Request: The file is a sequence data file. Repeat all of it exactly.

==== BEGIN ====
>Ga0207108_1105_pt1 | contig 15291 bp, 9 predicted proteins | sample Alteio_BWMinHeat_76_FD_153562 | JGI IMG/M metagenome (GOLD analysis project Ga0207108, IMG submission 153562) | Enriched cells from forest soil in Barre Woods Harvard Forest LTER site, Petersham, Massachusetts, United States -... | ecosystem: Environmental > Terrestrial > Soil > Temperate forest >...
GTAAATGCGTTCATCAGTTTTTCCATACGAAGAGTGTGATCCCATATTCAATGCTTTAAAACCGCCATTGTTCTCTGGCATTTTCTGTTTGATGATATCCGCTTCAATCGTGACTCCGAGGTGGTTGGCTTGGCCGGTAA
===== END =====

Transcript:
>Ga0207108_1105_pt1 | contig 15291 bp, 9 predicted proteins | sample Alteio_BWMinHeat_76_FD_153562 | JGI IMG/M metagenome (GOLD analysis project Ga0207108, IMG submission 153562) | Enriched cells from forest soil in Barre Woods Harvard Forest LTER site, Petersham, Massachusetts, United States -... | ecosystem: Environmental > Terrestrial > Soil > Temperate forest >...
GTAAATGCGTTCATCAGTTTTTCCATACGAAGAGTGTGATCCCATATTCAATGCTTTAAAACCGCCATTGTTCTCTGGCATTTTCTGTTTGATGATATCCGCTTCAATCGTGACTCCGAGGTGGTTGGCTTGGCCGGTAA